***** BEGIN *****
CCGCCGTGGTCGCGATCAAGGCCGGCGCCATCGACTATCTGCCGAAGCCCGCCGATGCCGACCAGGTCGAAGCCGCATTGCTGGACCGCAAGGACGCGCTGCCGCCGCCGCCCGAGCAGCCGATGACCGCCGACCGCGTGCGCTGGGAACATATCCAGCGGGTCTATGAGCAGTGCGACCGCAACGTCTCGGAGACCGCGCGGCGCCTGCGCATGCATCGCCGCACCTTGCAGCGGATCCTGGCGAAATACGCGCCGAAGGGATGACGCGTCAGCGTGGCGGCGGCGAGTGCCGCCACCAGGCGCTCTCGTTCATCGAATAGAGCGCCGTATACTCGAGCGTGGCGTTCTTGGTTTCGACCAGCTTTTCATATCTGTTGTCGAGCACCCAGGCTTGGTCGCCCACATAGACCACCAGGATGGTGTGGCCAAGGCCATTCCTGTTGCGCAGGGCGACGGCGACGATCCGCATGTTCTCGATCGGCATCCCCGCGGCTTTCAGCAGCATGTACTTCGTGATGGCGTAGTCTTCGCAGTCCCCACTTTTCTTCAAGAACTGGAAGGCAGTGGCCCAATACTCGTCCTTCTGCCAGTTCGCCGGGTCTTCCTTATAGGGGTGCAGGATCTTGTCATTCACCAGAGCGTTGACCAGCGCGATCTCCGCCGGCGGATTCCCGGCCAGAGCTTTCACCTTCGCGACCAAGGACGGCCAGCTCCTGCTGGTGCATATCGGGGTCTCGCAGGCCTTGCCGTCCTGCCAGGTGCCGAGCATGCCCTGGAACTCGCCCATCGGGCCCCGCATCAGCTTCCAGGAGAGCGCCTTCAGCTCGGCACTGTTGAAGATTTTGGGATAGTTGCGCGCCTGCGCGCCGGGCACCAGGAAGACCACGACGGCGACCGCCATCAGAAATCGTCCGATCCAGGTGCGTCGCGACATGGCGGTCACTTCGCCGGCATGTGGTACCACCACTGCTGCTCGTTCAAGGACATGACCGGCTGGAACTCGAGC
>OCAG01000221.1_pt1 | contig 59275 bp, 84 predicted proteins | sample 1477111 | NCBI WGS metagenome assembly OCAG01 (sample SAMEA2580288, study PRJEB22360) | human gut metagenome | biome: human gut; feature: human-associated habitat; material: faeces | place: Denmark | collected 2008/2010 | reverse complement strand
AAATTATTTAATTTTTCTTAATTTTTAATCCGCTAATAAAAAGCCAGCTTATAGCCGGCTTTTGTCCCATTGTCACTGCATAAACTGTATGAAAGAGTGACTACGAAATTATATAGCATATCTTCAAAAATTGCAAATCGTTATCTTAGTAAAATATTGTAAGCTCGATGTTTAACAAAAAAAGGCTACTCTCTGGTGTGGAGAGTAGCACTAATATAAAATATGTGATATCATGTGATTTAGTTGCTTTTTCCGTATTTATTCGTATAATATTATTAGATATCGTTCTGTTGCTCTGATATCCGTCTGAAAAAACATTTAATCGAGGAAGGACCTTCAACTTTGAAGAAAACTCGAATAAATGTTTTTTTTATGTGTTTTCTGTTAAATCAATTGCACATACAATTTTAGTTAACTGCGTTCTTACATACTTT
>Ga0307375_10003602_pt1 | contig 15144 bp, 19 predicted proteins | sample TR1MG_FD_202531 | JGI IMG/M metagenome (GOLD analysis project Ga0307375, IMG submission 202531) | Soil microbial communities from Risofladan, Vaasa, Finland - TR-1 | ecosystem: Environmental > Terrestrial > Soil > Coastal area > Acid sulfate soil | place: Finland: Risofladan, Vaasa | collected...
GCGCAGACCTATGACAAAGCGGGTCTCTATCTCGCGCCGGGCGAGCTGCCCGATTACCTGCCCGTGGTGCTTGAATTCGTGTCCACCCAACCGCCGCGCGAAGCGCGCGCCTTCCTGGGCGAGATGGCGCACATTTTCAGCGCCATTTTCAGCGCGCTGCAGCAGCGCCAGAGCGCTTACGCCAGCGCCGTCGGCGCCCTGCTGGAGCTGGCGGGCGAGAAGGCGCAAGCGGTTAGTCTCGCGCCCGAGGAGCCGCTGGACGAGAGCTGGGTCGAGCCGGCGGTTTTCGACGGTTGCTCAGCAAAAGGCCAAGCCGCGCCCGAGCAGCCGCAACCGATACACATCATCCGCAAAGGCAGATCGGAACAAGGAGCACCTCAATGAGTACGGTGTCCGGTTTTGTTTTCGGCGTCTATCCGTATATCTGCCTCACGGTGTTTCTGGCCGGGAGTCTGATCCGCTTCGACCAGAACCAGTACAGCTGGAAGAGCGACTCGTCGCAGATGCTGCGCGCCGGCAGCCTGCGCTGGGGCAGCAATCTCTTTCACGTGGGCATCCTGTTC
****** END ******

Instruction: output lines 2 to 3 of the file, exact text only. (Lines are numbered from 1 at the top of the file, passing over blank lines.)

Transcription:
>OCAG01000221.1_pt1 | contig 59275 bp, 84 predicted proteins | sample 1477111 | NCBI WGS metagenome assembly OCAG01 (sample SAMEA2580288, study PRJEB22360) | human gut metagenome | biome: human gut; feature: human-associated habitat; material: faeces | place: Denmark | collected 2008/2010 | reverse complement strand
AAATTATTTAATTTTTCTTAATTTTTAATCCGCTAATAAAAAGCCAGCTTATAGCCGGCTTTTGTCCCATTGTCACTGCATAAACTGTATGAAAGAGTGACTACGAAATTATATAGCATATCTTCAAAAATTGCAAATCGTTATCTTAGTAAAATATTGTAAGCTCGATGTTTAACAAAAAAAGGCTACTCTCTGGTGTGGAGAGTAGCACTAATATAAAATATGTGATATCATGTGATTTAGTTGCTTTTTCCGTATTTATTCGTATAATATTATTAGATATCGTTCTGTTGCTCTGATATCCGTCTGAAAAAACATTTAATCGAGGAAGGACCTTCAACTTTGAAGAAAACTCGAATAAATGTTTTTTTTATGTGTTTTCTGTTAAATCAATTGCACATACAATTTTAGTTAACTGCGTTCTTACATACTTT